In a report in June, Guterres called for a one-year extension of the aid to include the two current access points.


US contractor told Lebanese port official of chemicals risk

Updated 35 min 36 sec ago

US contractor told Lebanese port official of chemicals risk

  • Concerns about the ammonium nitrate were known within the Lebanese government before the deadly blast
  • The thousands of tons of ammonium nitrate had been stored in the warehouse for more than six years

WASHINGTON: About four years before the Beirut port explosion that killed dozens of people and injured thousands, a US government contractor expressed concern to a Lebanese port official about unsafe storage there of the volatile chemicals that fueled last week’s devastating blast, American officials said Tuesday.
There is no indication the contractor communicated his concerns to anyone in the US government.
His assessment was noted briefly in a four-page State Department cable first reported by The New York Times.
The cable, labeled sensitive but unclassified, dealt largely with the Lebanese responses to the blast and the origins and disposition of the ammonium nitrate, which ignited to create an enormous explosion. But it also noted that after the Aug. 4 explosion, a person who had advised the Lebanese navy under a US Army contract from 2013 to 2016 told the State Department that he had “conducted a port facility inspection on security measures during which he reported to port officials on the unsafe storage of ammonium nitrate.”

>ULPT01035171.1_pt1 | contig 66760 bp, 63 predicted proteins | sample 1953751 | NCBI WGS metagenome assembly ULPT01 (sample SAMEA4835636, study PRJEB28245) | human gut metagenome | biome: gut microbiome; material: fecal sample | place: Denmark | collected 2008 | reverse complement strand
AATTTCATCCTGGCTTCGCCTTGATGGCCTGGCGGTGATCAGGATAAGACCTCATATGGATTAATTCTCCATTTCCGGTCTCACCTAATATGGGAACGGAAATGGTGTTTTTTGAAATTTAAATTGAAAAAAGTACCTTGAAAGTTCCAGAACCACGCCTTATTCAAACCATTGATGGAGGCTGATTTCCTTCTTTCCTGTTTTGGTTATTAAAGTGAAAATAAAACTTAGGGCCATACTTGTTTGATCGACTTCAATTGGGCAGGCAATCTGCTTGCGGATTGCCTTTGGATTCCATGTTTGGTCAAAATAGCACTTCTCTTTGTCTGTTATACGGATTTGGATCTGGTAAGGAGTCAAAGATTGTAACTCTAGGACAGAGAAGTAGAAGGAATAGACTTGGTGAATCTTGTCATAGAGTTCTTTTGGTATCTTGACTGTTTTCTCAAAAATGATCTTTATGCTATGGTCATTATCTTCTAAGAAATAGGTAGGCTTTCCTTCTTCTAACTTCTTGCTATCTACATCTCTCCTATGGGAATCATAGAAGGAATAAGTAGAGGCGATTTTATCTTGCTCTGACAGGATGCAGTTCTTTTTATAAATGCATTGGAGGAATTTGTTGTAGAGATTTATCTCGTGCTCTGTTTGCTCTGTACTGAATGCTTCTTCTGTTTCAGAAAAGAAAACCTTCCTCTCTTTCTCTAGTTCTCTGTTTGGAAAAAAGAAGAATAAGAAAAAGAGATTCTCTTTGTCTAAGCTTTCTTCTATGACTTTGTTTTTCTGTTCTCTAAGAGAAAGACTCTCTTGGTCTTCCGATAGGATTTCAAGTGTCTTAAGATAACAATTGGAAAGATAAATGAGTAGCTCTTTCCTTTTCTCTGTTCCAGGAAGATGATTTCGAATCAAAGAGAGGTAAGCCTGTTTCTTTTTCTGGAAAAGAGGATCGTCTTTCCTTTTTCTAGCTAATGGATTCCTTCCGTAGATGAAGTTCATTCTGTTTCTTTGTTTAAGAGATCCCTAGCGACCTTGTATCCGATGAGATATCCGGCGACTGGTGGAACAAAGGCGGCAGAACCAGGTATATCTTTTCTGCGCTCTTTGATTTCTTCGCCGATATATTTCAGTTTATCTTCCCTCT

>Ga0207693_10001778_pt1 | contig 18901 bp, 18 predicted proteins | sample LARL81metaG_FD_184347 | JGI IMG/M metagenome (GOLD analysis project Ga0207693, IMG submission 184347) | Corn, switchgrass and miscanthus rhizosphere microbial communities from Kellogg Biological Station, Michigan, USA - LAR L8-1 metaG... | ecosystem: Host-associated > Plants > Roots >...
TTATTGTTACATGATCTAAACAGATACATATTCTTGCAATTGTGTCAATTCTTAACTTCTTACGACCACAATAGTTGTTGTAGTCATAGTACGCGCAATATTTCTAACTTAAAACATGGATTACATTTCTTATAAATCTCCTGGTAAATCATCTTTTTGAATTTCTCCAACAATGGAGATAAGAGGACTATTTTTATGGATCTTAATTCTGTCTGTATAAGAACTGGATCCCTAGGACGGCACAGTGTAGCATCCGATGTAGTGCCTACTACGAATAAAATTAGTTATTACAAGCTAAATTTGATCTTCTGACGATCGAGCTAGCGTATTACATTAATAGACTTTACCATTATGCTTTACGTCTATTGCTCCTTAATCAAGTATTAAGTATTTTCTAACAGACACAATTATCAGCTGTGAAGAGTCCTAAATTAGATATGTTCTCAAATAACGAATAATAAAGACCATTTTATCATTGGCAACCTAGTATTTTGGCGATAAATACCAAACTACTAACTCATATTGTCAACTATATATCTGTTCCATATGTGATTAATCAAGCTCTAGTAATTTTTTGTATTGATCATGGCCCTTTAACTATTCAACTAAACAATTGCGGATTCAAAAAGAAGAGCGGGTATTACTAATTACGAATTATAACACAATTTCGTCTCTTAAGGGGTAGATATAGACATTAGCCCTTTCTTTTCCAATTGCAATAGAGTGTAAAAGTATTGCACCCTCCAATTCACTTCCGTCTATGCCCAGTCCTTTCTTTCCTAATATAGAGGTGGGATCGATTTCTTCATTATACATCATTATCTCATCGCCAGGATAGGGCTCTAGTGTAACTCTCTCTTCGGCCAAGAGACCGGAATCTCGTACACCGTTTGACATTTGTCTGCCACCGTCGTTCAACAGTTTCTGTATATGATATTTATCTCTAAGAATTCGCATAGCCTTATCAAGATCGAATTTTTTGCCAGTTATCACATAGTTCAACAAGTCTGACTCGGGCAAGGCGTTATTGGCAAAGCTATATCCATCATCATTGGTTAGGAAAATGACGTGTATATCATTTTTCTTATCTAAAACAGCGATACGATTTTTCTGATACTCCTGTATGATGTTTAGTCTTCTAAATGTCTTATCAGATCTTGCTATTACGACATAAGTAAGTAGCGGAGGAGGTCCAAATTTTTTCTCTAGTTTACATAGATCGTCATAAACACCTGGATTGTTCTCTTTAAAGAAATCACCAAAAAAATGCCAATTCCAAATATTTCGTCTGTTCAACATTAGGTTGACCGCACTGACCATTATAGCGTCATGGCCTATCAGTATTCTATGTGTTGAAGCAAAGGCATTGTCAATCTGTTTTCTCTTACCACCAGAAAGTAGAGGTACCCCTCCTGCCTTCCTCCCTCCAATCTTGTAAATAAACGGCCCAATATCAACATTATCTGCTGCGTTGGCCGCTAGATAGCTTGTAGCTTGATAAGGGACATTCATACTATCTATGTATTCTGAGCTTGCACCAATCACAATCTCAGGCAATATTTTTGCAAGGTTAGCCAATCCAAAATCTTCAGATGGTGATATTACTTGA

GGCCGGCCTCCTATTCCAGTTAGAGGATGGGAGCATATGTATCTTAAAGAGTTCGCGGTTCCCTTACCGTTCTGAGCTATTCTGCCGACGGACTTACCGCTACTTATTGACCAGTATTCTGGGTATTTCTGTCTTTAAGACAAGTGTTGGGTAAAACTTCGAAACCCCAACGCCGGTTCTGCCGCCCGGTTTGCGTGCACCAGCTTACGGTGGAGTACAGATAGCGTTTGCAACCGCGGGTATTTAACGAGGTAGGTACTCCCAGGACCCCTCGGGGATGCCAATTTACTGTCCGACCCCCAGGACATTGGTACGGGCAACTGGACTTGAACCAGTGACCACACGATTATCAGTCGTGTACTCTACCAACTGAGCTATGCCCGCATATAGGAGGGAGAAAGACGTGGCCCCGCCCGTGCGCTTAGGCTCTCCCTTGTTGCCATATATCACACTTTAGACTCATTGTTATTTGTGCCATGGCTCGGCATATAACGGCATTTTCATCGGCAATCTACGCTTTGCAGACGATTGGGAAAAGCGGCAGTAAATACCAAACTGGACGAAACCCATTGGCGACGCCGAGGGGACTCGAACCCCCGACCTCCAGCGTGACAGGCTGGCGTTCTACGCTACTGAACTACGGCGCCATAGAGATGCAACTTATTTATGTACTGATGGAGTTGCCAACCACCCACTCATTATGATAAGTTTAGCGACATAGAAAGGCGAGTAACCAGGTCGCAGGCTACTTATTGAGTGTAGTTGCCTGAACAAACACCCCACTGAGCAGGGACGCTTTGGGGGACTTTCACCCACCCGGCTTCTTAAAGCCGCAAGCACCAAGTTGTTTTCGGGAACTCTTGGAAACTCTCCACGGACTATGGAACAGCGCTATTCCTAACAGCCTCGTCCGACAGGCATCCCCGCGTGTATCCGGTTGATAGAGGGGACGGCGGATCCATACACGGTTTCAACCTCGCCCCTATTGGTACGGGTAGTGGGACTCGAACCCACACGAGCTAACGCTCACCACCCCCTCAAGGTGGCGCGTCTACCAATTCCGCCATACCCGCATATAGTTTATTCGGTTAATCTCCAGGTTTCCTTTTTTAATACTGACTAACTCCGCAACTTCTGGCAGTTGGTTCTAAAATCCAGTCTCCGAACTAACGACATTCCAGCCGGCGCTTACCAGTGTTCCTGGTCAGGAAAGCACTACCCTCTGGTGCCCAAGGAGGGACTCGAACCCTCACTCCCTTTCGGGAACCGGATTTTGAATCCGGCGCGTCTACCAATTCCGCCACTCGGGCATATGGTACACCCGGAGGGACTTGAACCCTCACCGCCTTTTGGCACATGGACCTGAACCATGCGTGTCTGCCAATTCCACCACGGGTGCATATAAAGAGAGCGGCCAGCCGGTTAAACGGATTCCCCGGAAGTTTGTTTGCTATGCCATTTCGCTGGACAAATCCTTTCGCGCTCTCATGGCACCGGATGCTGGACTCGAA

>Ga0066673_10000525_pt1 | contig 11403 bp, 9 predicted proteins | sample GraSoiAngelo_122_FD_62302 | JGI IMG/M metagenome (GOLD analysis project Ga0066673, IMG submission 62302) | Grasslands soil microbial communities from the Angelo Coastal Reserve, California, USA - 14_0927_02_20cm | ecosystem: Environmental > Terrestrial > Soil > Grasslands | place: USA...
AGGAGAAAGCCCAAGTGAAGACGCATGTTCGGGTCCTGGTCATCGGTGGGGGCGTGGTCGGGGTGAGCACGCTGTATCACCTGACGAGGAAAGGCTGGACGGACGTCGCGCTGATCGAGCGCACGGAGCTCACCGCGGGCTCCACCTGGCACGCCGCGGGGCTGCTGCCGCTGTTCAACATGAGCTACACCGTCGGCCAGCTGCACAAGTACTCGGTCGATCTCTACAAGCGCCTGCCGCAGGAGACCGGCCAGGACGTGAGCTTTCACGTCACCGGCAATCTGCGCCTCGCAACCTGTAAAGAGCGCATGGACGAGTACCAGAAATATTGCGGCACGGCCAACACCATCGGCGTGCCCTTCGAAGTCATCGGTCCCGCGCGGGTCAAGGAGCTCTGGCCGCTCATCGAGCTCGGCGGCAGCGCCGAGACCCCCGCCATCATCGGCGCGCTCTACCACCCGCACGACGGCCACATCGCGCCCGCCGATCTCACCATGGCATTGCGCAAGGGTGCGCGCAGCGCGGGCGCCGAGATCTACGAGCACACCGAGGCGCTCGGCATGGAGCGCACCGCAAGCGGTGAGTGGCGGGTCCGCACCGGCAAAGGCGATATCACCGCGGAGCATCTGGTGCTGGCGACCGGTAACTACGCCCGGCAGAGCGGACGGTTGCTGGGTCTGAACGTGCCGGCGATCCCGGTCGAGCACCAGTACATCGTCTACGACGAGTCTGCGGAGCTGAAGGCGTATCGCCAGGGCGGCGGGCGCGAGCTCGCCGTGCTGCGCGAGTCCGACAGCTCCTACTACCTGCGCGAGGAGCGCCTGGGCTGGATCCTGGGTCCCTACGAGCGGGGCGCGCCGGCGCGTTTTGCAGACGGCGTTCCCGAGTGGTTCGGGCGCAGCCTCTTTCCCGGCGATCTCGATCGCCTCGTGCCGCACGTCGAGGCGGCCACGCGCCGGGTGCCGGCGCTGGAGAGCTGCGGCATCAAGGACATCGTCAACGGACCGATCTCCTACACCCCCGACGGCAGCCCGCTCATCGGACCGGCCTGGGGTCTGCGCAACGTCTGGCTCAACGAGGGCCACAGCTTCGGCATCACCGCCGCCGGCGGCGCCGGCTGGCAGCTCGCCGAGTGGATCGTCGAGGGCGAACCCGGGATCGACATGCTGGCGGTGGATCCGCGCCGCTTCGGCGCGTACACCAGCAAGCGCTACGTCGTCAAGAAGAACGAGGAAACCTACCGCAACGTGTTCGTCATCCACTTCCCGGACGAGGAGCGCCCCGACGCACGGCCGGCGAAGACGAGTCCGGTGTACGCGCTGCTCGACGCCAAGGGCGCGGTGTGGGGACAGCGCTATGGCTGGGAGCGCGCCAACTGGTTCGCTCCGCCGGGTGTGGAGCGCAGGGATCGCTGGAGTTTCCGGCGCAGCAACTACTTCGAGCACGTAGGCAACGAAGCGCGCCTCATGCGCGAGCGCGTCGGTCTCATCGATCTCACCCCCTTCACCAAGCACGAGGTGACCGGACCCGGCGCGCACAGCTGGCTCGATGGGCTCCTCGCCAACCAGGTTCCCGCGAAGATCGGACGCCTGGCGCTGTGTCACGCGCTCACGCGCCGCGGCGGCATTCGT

Concerns about the ammonium nitrate were known within the Lebanese government before the deadly blast, officials said.
The contractor, who was not identified by name and is now a State Department employee based in Ukraine, was in Lebanon to provide instruction to members of the Lebanese navy. While there, he made a brief, impromptu inspection of physical security at the facility in 2015 or 2016 at the request of a port official, US officials said. The contractor was not identified.
The contractor, who has a background in port and maritime security, noted weaknesses in security camera coverage and other aspects of port management but was not assessing safety issues, according to the US officials, who spoke on condition of anonymity in advance of a planned public statement.
While inside the warehouse where ammonium nitrate was stored, the contractor saw problems such as poor ventilation and inadequate physical security, which he noted to the port official accompanying him, the officials said. It is unclear whether the port official reported this concern to his superiors.
The thousands of tons of ammonium nitrate had been stored in the warehouse for more than six years, apparently with the knowledge of top political and security officials. The catastrophic explosion one week ago Tuesday killed at least 171 peoples and plunged Lebanon into a deeper political crisis.
The contractor was working for the US Army’s Security Assistance Training Management Organization, headquartered at Fort Bragg, North Carolina. He provided instruction to members of the Lebanese armed forces in naval vessel traffic systems and small boat operations. His class was visiting the Beirut port as part of that instruction program when the port official asked him for the inspection, which US officials said lasted about 45 minutes.
The United States has a close security relationship with Lebanon. According to the State Department, the US government has provided Lebanon with more than $1.7 billion in security assistance since 2006. The assistance is designed to support the Lebanese armed forces’ ability to secure the country’s borders, counter internal threats, and defend national territory.
Last September a US Navy ship, the guided-missile destroyer USS Ramage, visited Beirut. It was the first time in 36 years an American warship had made a port visit there, according to the US military at the time.